be 18MB/s. On the other hand, I can still see (using fileblock)
   that the files in the readahead is still scattered out and hdparm
   says I should be able to get 33.87 MB/sec with no seeks.

6. I made a hack to cache /dev (a dev.tar file) and the list of modules
   to load. This could be used in production if the kernel could give
   us basically a hash value for the kobject hierarchy representing
   the hardware (perhaps even a 'tree /sys |md5sum' would suffice).
   This shaved some seconds of as well.

7. A number of things was started in parallel - I found that doing
   readahead while running modprobe wasn't helping anything; in fact
   it contributed negatively to performance (a bit to my surprise, I
   guess because the kernel was busy).

8. readahead on the right files is A Good Thing(tm). Booting my system
   without readahead on the partition with the readahead files scattered
   took 58 seconds (compared to 39 with readahead on the optimized

   and without readahead on on the optimized partition it took 43

   again compared to 39 seconds. As an added bonus, the readahead
   makes sure that e.g Firefox loads fast; all .png and .desktop files
   are in place for when using the menus. As mentioned, one could put
   very big apps like e.g. OO.o in the readahead set.

So, I think these numbers are good and there's still some room for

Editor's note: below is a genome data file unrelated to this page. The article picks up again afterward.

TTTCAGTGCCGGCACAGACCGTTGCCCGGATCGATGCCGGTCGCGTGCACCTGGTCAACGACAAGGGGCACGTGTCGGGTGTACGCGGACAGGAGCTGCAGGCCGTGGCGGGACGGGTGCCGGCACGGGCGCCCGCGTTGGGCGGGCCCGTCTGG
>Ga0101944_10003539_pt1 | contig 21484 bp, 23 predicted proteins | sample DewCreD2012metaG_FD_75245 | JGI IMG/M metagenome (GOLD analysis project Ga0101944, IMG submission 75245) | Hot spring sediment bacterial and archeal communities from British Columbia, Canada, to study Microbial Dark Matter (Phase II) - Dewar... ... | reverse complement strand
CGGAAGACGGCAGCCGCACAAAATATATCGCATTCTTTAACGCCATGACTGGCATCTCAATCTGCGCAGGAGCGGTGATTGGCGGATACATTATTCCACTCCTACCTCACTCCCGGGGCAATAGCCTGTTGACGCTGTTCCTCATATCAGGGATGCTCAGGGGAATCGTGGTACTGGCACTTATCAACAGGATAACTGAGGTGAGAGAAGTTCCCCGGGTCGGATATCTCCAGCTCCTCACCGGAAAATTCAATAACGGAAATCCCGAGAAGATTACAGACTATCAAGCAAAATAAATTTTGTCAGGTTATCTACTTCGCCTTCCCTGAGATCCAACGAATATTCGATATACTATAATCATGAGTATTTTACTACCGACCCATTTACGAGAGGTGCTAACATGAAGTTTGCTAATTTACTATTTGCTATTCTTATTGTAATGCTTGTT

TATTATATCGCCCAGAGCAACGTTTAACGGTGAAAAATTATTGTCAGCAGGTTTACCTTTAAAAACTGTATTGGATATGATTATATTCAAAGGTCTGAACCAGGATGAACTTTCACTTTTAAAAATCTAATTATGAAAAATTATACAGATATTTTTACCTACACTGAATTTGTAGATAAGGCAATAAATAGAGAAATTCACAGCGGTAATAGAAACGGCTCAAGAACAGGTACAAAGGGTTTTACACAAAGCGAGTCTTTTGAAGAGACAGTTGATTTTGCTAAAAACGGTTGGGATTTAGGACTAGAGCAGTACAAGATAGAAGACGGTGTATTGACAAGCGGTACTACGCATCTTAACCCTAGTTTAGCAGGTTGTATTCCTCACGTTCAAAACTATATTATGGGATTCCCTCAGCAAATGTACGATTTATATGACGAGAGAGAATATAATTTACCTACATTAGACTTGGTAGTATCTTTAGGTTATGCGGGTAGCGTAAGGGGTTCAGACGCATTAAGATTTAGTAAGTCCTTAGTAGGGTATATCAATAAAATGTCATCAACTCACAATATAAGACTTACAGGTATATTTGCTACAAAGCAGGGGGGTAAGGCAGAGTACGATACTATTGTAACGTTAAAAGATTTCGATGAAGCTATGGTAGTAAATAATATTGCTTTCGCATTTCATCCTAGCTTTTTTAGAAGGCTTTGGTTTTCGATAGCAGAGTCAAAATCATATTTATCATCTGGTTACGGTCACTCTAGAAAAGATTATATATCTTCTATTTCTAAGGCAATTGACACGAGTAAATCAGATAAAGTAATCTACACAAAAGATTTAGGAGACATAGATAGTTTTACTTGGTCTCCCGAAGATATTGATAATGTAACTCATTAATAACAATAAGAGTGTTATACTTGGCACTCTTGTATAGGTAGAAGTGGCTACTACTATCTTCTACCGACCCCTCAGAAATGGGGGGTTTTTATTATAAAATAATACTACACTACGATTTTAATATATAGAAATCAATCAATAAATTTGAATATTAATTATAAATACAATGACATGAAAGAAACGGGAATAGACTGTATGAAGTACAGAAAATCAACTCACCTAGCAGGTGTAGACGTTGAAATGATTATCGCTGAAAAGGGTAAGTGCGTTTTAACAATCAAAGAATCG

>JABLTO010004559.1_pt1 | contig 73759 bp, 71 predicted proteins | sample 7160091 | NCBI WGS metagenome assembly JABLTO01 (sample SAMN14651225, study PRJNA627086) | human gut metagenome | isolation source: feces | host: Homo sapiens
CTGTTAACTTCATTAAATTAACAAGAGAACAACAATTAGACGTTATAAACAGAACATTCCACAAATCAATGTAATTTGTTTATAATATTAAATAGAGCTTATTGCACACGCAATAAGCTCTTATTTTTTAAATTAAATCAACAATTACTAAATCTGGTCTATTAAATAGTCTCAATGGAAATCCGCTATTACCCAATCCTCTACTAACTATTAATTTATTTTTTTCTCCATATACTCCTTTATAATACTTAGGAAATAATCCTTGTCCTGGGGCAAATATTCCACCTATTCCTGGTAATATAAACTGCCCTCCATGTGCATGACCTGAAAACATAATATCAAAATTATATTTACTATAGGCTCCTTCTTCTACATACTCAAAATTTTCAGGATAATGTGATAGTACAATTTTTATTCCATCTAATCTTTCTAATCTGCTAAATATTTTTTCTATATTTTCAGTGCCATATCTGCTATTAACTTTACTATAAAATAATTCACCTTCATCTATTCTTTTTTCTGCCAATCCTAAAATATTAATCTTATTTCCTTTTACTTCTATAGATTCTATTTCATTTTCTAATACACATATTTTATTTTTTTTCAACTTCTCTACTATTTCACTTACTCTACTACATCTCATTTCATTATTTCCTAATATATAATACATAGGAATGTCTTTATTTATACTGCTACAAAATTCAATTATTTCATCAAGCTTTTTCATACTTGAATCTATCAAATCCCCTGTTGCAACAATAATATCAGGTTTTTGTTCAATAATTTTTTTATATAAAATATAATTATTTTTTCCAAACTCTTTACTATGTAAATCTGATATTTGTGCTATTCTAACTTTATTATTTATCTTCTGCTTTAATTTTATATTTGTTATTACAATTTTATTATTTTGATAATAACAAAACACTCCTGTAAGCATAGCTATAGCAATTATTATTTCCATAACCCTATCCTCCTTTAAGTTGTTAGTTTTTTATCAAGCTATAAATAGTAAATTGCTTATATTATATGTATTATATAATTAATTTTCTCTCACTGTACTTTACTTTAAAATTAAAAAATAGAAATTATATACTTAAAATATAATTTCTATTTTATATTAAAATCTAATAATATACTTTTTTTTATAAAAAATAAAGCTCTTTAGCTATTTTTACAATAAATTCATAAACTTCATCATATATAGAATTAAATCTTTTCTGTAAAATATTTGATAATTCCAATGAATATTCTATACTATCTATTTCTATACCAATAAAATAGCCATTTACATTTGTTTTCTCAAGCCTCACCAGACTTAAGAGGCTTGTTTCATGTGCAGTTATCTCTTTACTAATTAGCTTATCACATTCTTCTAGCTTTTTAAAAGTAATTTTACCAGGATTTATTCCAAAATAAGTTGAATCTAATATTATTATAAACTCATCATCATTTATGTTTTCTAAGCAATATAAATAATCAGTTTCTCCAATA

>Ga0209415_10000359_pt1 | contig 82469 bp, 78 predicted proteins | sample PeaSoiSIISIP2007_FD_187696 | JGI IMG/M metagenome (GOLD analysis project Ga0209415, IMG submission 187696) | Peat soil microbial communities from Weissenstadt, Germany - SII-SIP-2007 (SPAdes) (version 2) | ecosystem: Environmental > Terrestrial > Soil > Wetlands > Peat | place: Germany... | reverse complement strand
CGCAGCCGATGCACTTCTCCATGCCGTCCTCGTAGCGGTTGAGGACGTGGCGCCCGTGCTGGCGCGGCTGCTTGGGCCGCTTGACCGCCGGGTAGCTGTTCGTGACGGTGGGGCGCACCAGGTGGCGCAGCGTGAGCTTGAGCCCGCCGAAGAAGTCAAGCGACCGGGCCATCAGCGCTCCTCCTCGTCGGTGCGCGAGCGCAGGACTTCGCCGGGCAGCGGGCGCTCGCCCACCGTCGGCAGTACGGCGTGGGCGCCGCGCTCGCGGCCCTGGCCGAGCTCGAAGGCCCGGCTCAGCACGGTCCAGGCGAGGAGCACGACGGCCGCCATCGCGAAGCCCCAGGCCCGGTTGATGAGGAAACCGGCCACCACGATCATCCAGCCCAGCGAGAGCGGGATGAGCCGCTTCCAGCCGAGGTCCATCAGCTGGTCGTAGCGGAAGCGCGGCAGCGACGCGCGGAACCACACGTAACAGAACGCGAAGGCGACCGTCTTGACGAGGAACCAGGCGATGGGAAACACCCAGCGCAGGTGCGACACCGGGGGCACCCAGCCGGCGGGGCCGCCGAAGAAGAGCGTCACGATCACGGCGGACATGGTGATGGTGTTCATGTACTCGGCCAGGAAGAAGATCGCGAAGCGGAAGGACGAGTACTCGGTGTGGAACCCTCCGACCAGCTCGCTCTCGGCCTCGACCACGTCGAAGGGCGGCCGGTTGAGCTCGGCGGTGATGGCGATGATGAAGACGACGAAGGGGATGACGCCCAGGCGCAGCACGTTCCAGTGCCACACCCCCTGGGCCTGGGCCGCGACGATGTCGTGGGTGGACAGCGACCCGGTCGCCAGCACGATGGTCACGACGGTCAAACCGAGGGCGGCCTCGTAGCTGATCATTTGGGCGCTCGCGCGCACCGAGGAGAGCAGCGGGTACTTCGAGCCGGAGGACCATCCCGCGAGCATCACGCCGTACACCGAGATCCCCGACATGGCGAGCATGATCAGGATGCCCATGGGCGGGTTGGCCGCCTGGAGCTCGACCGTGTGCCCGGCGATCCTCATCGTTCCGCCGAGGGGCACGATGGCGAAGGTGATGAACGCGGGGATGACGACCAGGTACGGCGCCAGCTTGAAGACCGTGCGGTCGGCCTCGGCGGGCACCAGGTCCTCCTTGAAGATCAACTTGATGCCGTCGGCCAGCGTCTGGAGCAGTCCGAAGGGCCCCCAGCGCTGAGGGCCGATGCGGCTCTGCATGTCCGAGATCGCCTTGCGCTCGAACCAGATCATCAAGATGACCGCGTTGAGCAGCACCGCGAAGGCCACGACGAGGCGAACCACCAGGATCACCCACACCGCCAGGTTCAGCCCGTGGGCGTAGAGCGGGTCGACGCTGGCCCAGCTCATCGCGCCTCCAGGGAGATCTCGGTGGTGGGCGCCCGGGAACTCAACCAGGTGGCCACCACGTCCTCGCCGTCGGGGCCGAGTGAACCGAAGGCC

improvement; e.g. it takes ten seconds from grub to when the initrd is
mounted - surely the kernel can boot faster? It's after all 25% of the
time spent from grub until I have usable desktop.

The bad thing is that this approach is highly specific to my system (and
thus why I'm not posting an RPM with it :-), however I think it clearly
shows where improvements should be made; here are some random thoughts

 a. We should keep track of files being loaded and maintain the
    readahead fileset as appropriate. printk() doesn't seem like the
    right solution; perhaps a system daemon using inotify or the
    kernel events layer is the road ahead? This would enable us to
    readahead the KDE stuff if the user is e.g. using KDE a lot.

 b. ext3 should support operations for moving blocks around; e.g.
    optimize around the readahead fileset - when idle the system should
    rearrange the files to facilitate faster booting

 c. the start_udev and kmodule process could be cached as I did above

 d. The whole init(1) procedure seems dated; perhaps something more
    modern built on top of D-BUS is the right choice - SystemServices
    by Seth Nickell comes to mind [1]. Ideally services to be started
    would have dependencies such as 1) don't start the gdm service
    before /usr/bin/gdm is available; 2) the SSH service would only
    be active when NetworkManager says there is a network connection;
    /usr from LABEL=/usr would only be mounted when there is a volume
    with that label and so forth. Also, such a system would of course
    have support for LSB init scripts.
    (This is probably a whole project on it's own so I'm omitting
    detailed thinking on it for now)

Thanks a lot to Ziga Mahkovec for the bootchart software - it's been
very useful.

Have fun,

[1] :